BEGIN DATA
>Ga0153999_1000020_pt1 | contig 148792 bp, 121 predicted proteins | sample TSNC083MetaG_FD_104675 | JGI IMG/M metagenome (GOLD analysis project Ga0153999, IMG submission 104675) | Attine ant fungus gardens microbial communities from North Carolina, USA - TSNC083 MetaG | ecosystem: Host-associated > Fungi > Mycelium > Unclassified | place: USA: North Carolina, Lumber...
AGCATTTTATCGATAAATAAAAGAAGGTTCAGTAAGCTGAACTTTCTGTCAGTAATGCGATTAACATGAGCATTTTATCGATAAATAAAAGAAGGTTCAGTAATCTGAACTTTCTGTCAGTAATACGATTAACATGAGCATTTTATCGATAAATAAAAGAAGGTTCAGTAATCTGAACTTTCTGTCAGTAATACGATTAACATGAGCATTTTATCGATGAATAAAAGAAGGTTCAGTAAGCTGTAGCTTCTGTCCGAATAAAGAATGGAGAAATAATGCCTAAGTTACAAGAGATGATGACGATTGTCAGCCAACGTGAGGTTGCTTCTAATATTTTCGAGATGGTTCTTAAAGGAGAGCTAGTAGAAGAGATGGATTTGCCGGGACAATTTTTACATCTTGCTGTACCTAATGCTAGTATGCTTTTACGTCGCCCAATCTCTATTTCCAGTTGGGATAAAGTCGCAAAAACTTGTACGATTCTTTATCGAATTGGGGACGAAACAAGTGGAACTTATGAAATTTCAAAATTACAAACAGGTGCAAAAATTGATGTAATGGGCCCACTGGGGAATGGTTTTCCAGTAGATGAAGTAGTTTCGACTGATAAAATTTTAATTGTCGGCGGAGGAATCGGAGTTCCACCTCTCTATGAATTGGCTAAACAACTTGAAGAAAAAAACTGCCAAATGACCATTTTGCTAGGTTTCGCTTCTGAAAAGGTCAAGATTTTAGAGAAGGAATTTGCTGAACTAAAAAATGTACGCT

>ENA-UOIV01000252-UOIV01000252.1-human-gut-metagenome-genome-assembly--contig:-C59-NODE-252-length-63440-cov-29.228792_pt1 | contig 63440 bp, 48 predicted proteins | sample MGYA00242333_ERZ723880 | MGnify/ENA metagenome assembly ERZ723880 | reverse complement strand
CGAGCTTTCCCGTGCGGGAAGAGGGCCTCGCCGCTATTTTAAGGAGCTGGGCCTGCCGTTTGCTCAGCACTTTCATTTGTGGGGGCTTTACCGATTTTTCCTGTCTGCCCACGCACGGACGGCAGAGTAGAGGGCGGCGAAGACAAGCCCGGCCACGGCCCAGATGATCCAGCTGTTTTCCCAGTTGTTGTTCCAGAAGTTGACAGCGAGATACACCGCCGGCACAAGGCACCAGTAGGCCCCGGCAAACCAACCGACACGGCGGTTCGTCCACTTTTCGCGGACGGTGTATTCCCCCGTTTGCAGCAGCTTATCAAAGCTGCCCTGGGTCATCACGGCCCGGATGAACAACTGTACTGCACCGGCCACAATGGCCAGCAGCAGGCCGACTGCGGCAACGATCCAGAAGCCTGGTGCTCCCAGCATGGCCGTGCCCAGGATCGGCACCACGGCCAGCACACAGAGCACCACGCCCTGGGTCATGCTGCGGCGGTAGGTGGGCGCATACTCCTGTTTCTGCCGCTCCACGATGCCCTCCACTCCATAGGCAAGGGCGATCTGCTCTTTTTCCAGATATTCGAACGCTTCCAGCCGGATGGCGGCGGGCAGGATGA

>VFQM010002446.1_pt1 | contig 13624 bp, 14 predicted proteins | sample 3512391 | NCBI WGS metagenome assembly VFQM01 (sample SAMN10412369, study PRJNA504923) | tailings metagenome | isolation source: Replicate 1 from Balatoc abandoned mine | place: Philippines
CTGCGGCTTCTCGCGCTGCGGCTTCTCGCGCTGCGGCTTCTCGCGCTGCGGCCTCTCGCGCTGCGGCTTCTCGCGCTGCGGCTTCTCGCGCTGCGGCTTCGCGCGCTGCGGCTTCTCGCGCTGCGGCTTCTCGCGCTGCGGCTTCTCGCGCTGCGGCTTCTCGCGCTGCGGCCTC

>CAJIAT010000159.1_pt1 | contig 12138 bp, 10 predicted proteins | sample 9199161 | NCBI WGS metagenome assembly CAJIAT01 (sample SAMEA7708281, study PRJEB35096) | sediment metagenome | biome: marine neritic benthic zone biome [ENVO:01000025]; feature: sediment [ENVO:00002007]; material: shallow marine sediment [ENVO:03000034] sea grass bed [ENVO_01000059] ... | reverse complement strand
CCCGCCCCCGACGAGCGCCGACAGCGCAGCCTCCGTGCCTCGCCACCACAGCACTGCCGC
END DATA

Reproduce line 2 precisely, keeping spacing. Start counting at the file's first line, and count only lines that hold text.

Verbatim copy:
AGCATTTTATCGATAAATAAAAGAAGGTTCAGTAAGCTGAACTTTCTGTCAGTAATGCGATTAACATGAGCATTTTATCGATAAATAAAAGAAGGTTCAGTAATCTGAACTTTCTGTCAGTAATACGATTAACATGAGCATTTTATCGATAAATAAAAGAAGGTTCAGTAATCTGAACTTTCTGTCAGTAATACGATTAACATGAGCATTTTATCGATGAATAAAAGAAGGTTCAGTAAGCTGTAGCTTCTGTCCGAATAAAGAATGGAGAAATAATGCCTAAGTTACAAGAGATGATGACGATTGTCAGCCAACGTGAGGTTGCTTCTAATATTTTCGAGATGGTTCTTAAAGGAGAGCTAGTAGAAGAGATGGATTTGCCGGGACAATTTTTACATCTTGCTGTACCTAATGCTAGTATGCTTTTACGTCGCCCAATCTCTATTTCCAGTTGGGATAAAGTCGCAAAAACTTGTACGATTCTTTATCGAATTGGGGACGAAACAAGTGGAACTTATGAAATTTCAAAATTACAAACAGGTGCAAAAATTGATGTAATGGGCCCACTGGGGAATGGTTTTCCAGTAGATGAAGTAGTTTCGACTGATAAAATTTTAATTGTCGGCGGAGGAATCGGAGTTCCACCTCTCTATGAATTGGCTAAACAACTTGAAGAAAAAAACTGCCAAATGACCATTTTGCTAGGTTTCGCTTCTGAAAAGGTCAAGATTTTAGAGAAGGAATTTGCTGAACTAAAAAATGTACGCT